But the software industry is moving at a very high pace in general. We are always looking for ways to improve the experience developing applications (developer experience), but also reduce the time and complexity involved in delivering software. Software developers are students for life.
One of the main reason is to stay relevant in the job market. You will not remain in your current job forever. You might get fired, laid off, or come across a higher paying job. At some point in your career, you will have to move to another opportunity simply to improve yourself. If you only use old technology and do not want to learn new things, you will be left behind.
Another reason is to learn better ways of doing things. There might be a simpler way of achieving the task you have at hand. Someone may have already solved the problem, and you just have to follow his approach. Learn so that you can become more productive.
If a new framework is released, I don't immediately go deep into learning it. I usually just get an overview of it, and know that it exists, but I don't invest much of my time learning it. I would give the framework some time to mature and get traction from other developers before getting serious with it.
I would also learn technologies that are only relevant to me. If I am a web developer, why would I try to learn tools and frameworks needed for Android development? That would be crazy, right?!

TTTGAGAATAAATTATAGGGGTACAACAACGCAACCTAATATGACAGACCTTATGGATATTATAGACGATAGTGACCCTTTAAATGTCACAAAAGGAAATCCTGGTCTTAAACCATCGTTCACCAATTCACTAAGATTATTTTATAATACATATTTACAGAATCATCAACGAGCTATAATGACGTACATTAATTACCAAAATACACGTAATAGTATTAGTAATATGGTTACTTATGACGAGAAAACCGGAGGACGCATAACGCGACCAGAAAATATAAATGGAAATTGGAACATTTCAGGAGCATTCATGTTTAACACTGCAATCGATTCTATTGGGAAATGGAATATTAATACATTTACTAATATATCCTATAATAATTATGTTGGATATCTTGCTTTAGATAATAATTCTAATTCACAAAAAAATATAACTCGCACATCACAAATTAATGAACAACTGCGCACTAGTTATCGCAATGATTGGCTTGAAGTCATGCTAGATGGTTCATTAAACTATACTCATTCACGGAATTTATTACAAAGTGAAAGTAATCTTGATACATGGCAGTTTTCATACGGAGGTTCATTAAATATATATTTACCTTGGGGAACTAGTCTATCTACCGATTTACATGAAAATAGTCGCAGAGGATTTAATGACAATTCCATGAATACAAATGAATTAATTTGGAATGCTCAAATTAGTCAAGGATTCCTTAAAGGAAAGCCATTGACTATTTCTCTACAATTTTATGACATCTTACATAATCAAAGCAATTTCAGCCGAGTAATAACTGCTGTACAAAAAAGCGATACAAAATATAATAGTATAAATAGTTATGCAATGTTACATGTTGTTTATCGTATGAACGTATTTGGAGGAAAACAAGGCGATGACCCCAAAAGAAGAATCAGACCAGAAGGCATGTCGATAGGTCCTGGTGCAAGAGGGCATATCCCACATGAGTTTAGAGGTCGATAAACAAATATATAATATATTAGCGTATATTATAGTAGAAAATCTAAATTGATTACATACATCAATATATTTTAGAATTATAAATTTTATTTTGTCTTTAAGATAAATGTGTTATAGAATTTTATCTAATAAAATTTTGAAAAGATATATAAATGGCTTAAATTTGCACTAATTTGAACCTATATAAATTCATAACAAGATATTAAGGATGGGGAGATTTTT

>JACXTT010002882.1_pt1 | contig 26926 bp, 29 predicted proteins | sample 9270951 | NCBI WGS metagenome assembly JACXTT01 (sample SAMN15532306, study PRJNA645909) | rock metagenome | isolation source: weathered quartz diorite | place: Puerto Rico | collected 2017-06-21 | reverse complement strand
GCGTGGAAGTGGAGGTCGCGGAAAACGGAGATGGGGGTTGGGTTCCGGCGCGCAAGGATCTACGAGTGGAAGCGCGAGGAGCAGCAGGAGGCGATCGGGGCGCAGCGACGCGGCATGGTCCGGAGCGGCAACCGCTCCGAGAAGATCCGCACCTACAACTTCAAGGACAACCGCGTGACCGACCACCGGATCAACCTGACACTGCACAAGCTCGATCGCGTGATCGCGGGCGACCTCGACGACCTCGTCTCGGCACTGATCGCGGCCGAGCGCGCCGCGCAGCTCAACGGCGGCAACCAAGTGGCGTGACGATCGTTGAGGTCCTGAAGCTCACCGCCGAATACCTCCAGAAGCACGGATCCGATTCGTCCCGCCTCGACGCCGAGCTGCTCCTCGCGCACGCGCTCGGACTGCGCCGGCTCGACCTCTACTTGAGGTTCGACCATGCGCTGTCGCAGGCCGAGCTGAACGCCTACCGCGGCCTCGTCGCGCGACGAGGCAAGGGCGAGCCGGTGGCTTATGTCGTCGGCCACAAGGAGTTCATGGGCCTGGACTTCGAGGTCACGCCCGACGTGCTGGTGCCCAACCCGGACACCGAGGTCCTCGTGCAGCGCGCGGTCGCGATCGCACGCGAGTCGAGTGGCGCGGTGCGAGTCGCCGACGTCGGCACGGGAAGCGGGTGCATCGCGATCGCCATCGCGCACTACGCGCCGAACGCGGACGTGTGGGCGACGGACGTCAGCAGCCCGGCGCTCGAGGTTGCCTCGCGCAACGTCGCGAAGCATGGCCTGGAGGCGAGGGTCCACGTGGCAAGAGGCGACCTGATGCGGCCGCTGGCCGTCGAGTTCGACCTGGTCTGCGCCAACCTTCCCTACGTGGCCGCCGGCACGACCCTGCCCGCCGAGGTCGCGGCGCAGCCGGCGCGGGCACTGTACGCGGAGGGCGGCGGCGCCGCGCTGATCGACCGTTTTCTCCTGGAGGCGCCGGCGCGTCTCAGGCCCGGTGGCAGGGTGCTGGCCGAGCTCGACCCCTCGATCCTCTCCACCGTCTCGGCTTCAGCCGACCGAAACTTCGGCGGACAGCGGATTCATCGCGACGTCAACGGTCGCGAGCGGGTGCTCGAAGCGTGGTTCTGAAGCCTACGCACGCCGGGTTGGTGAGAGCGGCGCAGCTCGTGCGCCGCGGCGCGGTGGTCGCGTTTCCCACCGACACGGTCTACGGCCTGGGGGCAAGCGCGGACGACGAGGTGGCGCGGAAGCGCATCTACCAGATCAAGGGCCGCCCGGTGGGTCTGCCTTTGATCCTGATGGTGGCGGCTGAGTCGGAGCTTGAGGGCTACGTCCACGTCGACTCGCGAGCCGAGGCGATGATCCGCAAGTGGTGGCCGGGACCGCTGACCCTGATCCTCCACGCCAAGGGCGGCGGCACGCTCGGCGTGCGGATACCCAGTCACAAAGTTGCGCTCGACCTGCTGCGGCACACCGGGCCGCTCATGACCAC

You can spend 30 minutes or an hour per week to read some of the articles in these newsletters.
I love podcasts. I listen to at least one or two podcasts every week. They are very convenient to me because I can listen to them when I'm walking to work or doing something else. Unlike newsletters, you won't find tutorials in podcasts. Instead, you get discussions, debates, and insights into technologies and tools.
Here are podcasts I subscribe to:
I mainly use Twitter as my tech news feed. I follow relevant people in the industry to learn about other developers' opinion on things. Of all the social media in the internet, I think Twitter is where most software developers hang out. I am surprised that I have learned many tips and tricks I didn't know before from Twitter.
You can use Twitter to share your ideas and thoughts to other developers. If you have a blog, you can also share your article. Who knows it might help someone in need.
Attending a tech conference is still one of the activities I want to do in my career. Due to my current location and situation, it is hard for me to attend any conference, but if you get an opportunity to do so, please attend. It is an opportunity to network with great developers from around the world.
Attending a conference in person is very different from reading a blog tutorial, watching a video, or listening to a podcast. When you attend a conference, you can ask questions and interact with other developers.
You may ask, "How will blogging help me stay up to date"? When you start a blog, you will have to find topics to write about. This will require you to do research, hence you teach yourself new things. You don't want to embarrass yourself by teaching outdated stuff.
I would also like to include in this section that it is also helpful to follow other developers' blog. You can subscribe to their newsletter. There are many awesome blogs out there with great content. Some of my favorites:
Staying up to date with things is very important for software developers, but it is also though. By knowing how to stay relevant, you will be able to level up your career. The tips above are my ways of staying up to date. What about you?